CBT is a brief, non-medical approach that focuses on the links between physical symptoms, thoughts, feelings, and behaviors. Anxious thinking, when we imagine the worst possible outcomes, can both trigger and maintain feelings of anxiety. CBT gives you practical exercises and worksheets that can help you ‘rationalize yourself out’ of irrational thoughts and recognize that you might just be focusing on one view of the situation, which helps reduce the intensity of bodily reactions.
Menopausal hormone therapy (previously called HRT or hormone replacement therapy) has been largely misunderstood and unfairly maligned in the treatment of menopausal symptoms. There are two types of MHT: estrogen-progesterone therapy for women who still have their uterus and estrogen therapy for women who have had their uterus removed. These hormones were designed to help control and keep your hormones at a healthy level to keep anxiety at bay. MHT can be incredibly powerful and positively life changing but has been villainized thanks to a now debunked 2002 study conducted by The Women’s Health Initiative. The current position of the North American Menopause Society is that MHT is most appropriate to begin for women under 60 or who are within 10 years of menopause onset and have no contraindications or high-risk health conditions. What we do know is that oral estrogen passes through the liver and stimulates the blood-clotting factors too much, leading to heart attacks while transdermal estrogen (patches) paired with oral progesterone has been shown to have positive health impacts. The key is to find a health provider that is specifically educated in menopause to have an informed discussion.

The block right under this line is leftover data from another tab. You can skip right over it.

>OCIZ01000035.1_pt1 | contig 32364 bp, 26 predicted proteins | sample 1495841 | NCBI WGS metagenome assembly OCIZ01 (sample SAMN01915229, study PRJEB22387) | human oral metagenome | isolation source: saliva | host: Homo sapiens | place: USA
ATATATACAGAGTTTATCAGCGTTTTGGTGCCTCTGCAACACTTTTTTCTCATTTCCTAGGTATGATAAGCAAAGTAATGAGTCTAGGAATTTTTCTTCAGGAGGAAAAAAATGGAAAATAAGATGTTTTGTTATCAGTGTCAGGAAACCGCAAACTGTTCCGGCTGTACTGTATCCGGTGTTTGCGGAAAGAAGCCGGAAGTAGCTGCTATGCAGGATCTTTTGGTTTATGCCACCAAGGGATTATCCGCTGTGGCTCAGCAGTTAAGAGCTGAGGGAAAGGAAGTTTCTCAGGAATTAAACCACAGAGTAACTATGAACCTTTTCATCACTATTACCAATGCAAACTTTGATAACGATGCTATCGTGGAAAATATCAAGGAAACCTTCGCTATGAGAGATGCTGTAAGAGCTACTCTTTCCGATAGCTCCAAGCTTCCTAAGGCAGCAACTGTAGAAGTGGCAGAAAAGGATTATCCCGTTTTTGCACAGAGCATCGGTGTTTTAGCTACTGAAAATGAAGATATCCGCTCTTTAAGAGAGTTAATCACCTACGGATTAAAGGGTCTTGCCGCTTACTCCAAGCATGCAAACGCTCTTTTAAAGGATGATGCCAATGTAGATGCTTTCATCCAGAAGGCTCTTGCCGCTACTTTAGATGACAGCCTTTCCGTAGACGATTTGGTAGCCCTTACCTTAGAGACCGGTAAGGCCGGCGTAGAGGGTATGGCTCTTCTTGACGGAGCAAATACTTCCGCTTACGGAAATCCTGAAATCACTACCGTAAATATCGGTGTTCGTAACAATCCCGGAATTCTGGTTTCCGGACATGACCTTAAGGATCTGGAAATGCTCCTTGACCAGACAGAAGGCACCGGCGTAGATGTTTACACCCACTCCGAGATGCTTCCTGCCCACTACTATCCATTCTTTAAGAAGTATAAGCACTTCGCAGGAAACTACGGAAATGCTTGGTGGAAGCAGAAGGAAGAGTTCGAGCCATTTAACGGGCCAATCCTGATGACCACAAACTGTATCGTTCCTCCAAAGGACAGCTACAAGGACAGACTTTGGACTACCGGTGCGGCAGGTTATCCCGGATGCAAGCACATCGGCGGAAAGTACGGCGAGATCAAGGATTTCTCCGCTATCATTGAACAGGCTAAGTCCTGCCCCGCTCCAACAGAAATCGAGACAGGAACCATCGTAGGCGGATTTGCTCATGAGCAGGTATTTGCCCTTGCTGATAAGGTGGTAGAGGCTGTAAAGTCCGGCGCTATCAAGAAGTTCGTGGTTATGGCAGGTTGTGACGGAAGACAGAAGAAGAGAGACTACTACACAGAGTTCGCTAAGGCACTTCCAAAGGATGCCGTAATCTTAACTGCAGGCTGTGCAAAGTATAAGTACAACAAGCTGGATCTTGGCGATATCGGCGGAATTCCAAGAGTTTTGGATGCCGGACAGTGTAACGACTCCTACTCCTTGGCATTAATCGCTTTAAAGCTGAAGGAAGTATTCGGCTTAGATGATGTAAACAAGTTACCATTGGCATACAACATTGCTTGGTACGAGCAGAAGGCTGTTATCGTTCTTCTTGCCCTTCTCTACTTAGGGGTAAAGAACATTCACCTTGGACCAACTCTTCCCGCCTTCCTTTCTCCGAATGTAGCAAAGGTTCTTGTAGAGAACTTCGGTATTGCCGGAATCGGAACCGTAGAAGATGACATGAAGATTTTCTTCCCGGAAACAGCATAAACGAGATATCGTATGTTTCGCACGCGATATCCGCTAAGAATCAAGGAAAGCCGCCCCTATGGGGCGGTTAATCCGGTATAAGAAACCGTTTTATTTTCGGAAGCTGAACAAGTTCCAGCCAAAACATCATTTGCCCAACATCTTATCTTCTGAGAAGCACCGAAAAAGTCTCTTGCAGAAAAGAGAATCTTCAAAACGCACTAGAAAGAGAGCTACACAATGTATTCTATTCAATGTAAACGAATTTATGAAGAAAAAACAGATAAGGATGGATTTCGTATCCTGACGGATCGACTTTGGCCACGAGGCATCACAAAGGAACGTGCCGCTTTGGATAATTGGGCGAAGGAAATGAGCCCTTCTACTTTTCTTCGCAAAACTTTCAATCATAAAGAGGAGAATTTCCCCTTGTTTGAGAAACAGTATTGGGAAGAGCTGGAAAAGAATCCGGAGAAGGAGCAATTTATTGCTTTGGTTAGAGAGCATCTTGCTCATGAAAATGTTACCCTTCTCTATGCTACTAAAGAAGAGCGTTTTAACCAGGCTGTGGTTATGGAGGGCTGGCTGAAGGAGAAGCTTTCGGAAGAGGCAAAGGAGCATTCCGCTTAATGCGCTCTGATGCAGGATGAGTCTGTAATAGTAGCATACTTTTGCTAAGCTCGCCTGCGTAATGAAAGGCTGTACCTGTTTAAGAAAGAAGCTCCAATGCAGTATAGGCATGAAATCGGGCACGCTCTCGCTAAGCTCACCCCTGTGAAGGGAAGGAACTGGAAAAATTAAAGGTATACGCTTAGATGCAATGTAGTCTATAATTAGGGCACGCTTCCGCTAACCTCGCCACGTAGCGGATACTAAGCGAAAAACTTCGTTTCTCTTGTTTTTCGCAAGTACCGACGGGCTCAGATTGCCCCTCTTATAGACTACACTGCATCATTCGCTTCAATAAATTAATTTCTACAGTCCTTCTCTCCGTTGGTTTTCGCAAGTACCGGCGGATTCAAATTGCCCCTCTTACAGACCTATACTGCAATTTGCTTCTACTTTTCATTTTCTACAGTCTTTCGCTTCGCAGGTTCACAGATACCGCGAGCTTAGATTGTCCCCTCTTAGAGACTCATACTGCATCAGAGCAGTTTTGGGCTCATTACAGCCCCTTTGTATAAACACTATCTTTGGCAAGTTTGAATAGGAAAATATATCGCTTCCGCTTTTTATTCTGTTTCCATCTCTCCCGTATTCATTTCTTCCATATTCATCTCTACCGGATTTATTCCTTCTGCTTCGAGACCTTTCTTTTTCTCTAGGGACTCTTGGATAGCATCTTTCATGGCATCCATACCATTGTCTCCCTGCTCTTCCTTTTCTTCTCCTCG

When feelings of anxiety arise, especially those triggered by hot flashes or night sweats, cooling body mists like our Pause Cooling Mist can help calm you in two ways: it can help you feel instantly cooler, evaporating sweat and creating a cooling sensation on the skin to physically calm you along with containing Holy Basil, an adaptogen known to help normalize cortisol levels in the body, while inducing relaxation and reducing feelings of stress.
A powerful stress reliever that also regulates cortisol, reduces adrenaline and supports better sleep, magnesium levels tend to drop with age. Taking a supplement like magnesium glycinate can help relieve anxiety alongside a whole other host of benefits that include promoting bone health, maintaining normal health rhythms and even helping manage blood sugar levels. Many health practitioners prescribe a combination of magnesium and taurine supplements, since taurine – an amino acid and neurotransmitter that calms the brain - is naturally depleted by estrogen so women tend to be more deficient than men to begin with.
Ashwaganda is an ancient medicinal herb grown in Asia and Africa that has many benefits, most notably reducing anxiety and hot flashes, and promoting better sleep.
These are just some of the solutions out there along with proper nutrition, exercise, etc., with more emerging every day. Since every woman’s journey, physiology and medical history are different, it’s always a good idea to consult a healthcare professional before undertaking any sort of treatment to make sure it’s right for you. This article is not intended to be a substitute for medical advice.